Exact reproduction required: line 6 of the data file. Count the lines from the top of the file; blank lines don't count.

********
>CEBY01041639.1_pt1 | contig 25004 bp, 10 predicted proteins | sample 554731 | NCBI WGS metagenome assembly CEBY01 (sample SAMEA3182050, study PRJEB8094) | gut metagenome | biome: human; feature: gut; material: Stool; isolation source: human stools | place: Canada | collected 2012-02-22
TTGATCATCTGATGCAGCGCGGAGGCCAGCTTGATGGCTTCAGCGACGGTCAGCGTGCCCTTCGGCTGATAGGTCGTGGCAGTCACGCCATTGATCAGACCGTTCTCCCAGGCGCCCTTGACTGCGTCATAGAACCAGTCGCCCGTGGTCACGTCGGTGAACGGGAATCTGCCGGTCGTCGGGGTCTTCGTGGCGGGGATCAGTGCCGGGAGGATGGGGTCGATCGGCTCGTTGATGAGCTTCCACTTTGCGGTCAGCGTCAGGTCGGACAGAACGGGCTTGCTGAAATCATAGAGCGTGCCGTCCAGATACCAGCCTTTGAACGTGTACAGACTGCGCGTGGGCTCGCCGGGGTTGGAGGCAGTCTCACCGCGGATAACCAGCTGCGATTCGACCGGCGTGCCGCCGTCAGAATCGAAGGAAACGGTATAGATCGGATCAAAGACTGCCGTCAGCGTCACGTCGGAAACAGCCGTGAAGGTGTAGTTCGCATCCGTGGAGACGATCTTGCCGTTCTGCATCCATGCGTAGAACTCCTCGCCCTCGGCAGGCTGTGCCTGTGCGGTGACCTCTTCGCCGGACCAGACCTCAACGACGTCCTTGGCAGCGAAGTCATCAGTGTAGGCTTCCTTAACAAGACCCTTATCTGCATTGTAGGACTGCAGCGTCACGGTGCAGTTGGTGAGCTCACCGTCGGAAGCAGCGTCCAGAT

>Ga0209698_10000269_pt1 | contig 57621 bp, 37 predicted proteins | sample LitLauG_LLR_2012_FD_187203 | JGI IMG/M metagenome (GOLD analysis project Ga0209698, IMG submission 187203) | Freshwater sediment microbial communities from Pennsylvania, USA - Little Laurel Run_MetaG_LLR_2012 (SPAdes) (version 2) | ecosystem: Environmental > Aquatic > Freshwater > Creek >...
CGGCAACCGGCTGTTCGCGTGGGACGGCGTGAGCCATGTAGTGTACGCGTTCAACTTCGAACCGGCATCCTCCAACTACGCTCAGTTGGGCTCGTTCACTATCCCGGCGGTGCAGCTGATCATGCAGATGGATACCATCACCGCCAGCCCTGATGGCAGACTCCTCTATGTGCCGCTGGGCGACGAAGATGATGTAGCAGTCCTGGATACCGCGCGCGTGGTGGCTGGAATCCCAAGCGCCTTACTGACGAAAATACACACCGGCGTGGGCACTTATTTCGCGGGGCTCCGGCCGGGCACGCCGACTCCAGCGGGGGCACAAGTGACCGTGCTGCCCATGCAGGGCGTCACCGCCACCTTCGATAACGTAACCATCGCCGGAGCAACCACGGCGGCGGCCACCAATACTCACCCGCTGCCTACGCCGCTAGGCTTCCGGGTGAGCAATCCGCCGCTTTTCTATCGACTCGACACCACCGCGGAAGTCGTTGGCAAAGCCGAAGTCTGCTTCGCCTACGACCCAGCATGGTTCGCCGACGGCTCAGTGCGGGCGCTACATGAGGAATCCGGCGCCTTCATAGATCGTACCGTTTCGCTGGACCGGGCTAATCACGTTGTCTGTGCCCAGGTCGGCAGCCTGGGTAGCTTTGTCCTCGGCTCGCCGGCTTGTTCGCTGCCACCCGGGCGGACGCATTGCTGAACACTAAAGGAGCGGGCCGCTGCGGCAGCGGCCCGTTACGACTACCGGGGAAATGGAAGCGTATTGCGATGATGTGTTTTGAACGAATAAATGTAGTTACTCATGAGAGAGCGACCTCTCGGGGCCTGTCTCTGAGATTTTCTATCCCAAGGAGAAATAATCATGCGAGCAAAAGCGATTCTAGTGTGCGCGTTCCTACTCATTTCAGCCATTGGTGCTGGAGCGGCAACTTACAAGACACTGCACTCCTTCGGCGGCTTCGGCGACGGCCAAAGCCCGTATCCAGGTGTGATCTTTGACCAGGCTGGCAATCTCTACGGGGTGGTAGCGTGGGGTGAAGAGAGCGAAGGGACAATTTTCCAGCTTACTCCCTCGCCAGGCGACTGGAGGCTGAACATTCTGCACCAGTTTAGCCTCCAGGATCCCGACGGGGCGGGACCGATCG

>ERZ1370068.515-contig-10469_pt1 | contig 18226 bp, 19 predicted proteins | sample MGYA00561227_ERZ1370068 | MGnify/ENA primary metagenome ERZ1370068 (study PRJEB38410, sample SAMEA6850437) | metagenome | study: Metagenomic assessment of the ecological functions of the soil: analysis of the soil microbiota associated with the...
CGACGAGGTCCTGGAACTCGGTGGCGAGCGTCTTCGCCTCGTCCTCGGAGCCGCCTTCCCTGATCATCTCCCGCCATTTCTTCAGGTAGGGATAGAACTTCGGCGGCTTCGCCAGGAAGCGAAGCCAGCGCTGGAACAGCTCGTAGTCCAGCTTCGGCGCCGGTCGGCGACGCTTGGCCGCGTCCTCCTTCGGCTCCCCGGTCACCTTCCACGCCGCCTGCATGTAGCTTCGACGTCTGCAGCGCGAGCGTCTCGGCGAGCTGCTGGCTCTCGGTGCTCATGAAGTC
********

CGACGAGGTCCTGGAACTCGGTGGCGAGCGTCTTCGCCTCGTCCTCGGAGCCGCCTTCCCTGATCATCTCCCGCCATTTCTTCAGGTAGGGATAGAACTTCGGCGGCTTCGCCAGGAAGCGAAGCCAGCGCTGGAACAGCTCGTAGTCCAGCTTCGGCGCCGGTCGGCGACGCTTGGCCGCGTCCTCCTTCGGCTCCCCGGTCACCTTCCACGCCGCCTGCATGTAGCTTCGACGTCTGCAGCGCGAGCGTCTCGGCGAGCTGCTGGCTCTCGGTGCTCATGAAGTC